Sorry for resurrecting an old post but I'm glad I searched for this before asking the same question again. Though I'm thinking 7 years is outside the statute of limitations for re-asking a question. :mrgreen:

Re: Questions For The World

Posted: Thu Jun 14, 2018 3:29 pm UTC
by trpmb6
ObsessoMom wrote:Any theories here about what might be causing this weathering pattern?

http://www.thisiscolossal.com/2018/06/u ... ink-fence/


This appears to be a rubber coating on the chain link fence. Fairly common in areas where children are present (a primary/elementary school fence around a play ground for instance). My guess is the rubber has seen prolonged UV exposure, or some other kind of environmental factor is breaking it down.

But also, Aliens.

Re: Questions For The World

Posted: Thu Jun 14, 2018 3:50 pm UTC
by Quercus
trpmb6 wrote:
ObsessoMom wrote:Any theories here about what might be causing this weathering pattern?

http://www.thisiscolossal.com/2018/06/u ... ink-fence/


This appears to be a rubber coating on the chain link fence. Fairly common in areas where children are present (a primary/elementary school fence around a play ground for instance). My guess is the rubber has seen prolonged UV exposure, or some other kind of environmental factor is breaking it down.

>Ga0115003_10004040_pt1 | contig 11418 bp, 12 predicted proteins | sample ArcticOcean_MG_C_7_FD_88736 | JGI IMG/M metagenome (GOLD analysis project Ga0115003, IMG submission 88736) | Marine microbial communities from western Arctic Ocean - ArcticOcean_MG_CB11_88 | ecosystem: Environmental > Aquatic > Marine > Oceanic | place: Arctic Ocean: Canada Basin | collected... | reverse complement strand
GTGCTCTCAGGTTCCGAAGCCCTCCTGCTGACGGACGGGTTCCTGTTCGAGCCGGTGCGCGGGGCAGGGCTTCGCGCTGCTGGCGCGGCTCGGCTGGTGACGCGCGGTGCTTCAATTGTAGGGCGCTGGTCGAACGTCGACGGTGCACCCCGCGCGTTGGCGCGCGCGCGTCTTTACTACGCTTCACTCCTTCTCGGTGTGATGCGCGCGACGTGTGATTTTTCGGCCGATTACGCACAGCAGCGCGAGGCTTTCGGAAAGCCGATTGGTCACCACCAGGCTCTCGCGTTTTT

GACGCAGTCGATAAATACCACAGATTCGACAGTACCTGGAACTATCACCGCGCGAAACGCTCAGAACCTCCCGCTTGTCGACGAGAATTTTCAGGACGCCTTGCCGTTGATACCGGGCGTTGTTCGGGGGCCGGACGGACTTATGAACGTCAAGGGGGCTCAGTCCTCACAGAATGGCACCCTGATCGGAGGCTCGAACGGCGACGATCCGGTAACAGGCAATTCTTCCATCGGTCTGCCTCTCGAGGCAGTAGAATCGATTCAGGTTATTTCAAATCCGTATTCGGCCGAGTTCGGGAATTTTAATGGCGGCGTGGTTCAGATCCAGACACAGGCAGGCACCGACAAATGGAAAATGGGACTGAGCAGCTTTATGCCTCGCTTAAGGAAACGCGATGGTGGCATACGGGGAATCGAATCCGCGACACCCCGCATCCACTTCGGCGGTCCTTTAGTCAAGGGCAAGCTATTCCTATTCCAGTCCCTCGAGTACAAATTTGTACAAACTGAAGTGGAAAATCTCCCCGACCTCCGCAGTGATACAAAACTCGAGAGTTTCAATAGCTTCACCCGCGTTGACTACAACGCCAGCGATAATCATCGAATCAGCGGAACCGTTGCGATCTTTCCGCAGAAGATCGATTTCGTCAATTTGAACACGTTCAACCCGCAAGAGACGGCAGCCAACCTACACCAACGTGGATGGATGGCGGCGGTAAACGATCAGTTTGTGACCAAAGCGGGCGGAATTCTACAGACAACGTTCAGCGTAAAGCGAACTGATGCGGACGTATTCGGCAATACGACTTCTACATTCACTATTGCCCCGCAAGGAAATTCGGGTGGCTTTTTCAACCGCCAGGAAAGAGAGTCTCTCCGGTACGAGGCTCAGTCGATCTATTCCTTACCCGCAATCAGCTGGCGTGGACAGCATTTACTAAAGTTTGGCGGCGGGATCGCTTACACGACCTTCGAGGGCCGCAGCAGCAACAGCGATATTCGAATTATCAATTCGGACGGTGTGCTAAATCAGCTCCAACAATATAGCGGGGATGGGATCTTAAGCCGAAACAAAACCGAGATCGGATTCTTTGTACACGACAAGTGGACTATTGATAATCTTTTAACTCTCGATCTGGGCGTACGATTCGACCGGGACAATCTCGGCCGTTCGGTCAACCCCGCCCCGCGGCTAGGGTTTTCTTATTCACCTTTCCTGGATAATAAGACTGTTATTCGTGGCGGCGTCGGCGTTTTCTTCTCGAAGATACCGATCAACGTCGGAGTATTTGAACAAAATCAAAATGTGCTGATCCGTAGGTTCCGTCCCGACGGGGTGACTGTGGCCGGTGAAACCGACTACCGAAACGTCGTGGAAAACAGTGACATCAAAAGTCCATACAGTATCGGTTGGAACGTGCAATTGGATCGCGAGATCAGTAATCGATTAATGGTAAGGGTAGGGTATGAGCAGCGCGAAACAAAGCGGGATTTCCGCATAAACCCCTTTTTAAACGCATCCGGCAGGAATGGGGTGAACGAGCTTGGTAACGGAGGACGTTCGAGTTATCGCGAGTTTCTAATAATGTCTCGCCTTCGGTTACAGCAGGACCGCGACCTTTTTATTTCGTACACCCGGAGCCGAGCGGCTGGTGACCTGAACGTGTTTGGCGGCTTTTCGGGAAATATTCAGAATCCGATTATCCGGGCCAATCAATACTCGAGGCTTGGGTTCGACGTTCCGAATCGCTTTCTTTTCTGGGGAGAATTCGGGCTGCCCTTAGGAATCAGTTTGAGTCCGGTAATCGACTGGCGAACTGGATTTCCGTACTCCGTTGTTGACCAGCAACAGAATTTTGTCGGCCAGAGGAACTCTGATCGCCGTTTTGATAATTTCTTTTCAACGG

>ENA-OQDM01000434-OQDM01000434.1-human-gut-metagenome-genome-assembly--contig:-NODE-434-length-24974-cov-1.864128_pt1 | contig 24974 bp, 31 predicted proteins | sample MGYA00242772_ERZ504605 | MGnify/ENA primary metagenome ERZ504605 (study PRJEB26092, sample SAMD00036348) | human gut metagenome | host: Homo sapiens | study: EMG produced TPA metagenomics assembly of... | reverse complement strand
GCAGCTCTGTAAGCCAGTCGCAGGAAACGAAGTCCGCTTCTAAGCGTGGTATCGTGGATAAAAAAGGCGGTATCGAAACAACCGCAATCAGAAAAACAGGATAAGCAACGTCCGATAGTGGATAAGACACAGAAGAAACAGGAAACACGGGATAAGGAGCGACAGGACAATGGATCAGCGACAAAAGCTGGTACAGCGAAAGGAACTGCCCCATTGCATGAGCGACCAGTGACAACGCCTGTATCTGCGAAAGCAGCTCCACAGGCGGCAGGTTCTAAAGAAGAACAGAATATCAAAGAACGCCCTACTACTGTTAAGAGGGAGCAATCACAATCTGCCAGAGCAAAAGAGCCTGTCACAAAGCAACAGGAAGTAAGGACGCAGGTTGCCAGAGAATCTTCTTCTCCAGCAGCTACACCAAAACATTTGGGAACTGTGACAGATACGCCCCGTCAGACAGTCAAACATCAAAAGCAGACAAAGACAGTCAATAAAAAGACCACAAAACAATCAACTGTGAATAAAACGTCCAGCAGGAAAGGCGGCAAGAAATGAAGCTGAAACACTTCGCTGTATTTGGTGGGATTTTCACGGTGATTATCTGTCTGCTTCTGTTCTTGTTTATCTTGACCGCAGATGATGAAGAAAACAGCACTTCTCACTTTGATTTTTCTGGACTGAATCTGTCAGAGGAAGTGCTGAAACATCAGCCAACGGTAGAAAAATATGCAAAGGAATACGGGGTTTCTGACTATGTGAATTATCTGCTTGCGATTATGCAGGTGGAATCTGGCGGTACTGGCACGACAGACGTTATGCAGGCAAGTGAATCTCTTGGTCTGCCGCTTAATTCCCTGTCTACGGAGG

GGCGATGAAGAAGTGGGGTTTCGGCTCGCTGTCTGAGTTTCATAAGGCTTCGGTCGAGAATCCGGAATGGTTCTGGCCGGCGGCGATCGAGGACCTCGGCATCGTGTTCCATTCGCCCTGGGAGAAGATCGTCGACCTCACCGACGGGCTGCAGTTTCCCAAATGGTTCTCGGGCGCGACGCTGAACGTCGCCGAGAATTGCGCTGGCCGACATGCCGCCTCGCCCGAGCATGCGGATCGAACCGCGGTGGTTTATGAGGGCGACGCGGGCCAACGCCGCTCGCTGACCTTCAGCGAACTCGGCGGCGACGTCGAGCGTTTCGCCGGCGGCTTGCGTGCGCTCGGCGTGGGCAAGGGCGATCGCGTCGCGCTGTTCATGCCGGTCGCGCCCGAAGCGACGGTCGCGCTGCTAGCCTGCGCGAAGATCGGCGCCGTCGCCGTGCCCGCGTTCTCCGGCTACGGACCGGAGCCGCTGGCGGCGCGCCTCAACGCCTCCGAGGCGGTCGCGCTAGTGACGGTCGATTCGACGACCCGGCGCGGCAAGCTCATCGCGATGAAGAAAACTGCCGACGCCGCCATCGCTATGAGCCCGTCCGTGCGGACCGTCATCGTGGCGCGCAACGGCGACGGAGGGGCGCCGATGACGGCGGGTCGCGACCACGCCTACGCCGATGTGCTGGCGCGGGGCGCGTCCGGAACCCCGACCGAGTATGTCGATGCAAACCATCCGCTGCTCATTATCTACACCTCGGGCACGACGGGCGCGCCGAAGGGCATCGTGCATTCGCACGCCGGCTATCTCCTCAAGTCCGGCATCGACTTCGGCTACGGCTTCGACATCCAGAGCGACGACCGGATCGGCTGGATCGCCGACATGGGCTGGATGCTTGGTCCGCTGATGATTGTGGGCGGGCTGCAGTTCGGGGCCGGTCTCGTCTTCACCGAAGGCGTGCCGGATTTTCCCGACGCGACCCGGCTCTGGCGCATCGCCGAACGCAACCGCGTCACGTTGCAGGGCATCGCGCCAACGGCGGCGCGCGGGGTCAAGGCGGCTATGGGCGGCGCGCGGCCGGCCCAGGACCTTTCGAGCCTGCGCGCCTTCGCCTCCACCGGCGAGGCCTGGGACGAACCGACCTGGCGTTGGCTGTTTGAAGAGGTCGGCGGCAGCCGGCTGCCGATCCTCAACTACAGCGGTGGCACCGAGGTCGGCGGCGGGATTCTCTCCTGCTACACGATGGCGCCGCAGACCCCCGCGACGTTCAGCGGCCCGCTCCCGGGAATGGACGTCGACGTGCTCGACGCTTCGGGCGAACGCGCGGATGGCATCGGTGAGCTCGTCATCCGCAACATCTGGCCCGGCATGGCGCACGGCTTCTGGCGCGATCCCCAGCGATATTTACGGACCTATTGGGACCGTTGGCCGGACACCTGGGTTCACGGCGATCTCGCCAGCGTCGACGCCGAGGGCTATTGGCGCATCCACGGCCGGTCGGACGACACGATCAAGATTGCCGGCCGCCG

But also, Aliens.


The pattern is very reminiscent of those produced in the [url=https://en.m.wikipedia.org/wiki/Belousov–Zhabotinsky_reaction]Belousov–Zhabotinsky reaction[/url] when it's performed in a Petri dish. I wonder if there's a similar organising principle behind the patterns on the fence. I did know at one point what the principle behind the BZ patterns was, but I can't recall it.

Edit: I have no clue what's wrong with my link syntax - help?

Re: Questions For The World

Posted: Thu Jun 14, 2018 4:07 pm UTC